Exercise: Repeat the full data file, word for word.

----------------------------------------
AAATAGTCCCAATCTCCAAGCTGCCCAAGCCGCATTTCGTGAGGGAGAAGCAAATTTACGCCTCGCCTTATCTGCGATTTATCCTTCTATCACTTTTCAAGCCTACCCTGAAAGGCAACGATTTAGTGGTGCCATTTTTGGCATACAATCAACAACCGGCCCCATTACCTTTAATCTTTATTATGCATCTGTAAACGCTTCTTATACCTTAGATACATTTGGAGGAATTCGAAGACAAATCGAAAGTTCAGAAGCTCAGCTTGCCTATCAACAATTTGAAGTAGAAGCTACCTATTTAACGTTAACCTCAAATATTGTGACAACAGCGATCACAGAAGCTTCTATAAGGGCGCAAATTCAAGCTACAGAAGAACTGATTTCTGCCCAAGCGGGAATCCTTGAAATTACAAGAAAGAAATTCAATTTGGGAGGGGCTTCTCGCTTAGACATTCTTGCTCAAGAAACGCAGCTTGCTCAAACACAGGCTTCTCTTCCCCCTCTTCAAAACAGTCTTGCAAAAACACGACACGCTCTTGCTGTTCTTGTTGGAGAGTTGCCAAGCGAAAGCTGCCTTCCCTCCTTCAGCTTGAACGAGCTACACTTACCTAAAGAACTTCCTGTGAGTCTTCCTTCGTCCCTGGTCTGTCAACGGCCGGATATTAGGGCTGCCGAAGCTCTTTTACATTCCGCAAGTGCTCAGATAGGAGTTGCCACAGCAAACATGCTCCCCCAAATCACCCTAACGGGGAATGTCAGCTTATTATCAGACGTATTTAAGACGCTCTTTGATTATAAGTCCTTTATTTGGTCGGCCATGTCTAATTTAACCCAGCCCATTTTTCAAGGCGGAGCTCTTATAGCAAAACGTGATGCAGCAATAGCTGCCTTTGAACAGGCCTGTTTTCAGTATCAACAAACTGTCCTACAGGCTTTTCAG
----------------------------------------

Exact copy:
AAATAGTCCCAATCTCCAAGCTGCCCAAGCCGCATTTCGTGAGGGAGAAGCAAATTTACGCCTCGCCTTATCTGCGATTTATCCTTCTATCACTTTTCAAGCCTACCCTGAAAGGCAACGATTTAGTGGTGCCATTTTTGGCATACAATCAACAACCGGCCCCATTACCTTTAATCTTTATTATGCATCTGTAAACGCTTCTTATACCTTAGATACATTTGGAGGAATTCGAAGACAAATCGAAAGTTCAGAAGCTCAGCTTGCCTATCAACAATTTGAAGTAGAAGCTACCTATTTAACGTTAACCTCAAATATTGTGACAACAGCGATCACAGAAGCTTCTATAAGGGCGCAAATTCAAGCTACAGAAGAACTGATTTCTGCCCAAGCGGGAATCCTTGAAATTACAAGAAAGAAATTCAATTTGGGAGGGGCTTCTCGCTTAGACATTCTTGCTCAAGAAACGCAGCTTGCTCAAACACAGGCTTCTCTTCCCCCTCTTCAAAACAGTCTTGCAAAAACACGACACGCTCTTGCTGTTCTTGTTGGAGAGTTGCCAAGCGAAAGCTGCCTTCCCTCCTTCAGCTTGAACGAGCTACACTTACCTAAAGAACTTCCTGTGAGTCTTCCTTCGTCCCTGGTCTGTCAACGGCCGGATATTAGGGCTGCCGAAGCTCTTTTACATTCCGCAAGTGCTCAGATAGGAGTTGCCACAGCAAACATGCTCCCCCAAATCACCCTAACGGGGAATGTCAGCTTATTATCAGACGTATTTAAGACGCTCTTTGATTATAAGTCCTTTATTTGGTCGGCCATGTCTAATTTAACCCAGCCCATTTTTCAAGGCGGAGCTCTTATAGCAAAACGTGATGCAGCAATAGCTGCCTTTGAACAGGCCTGTTTTCAGTATCAACAAACTGTCCTACAGGCTTTTCAG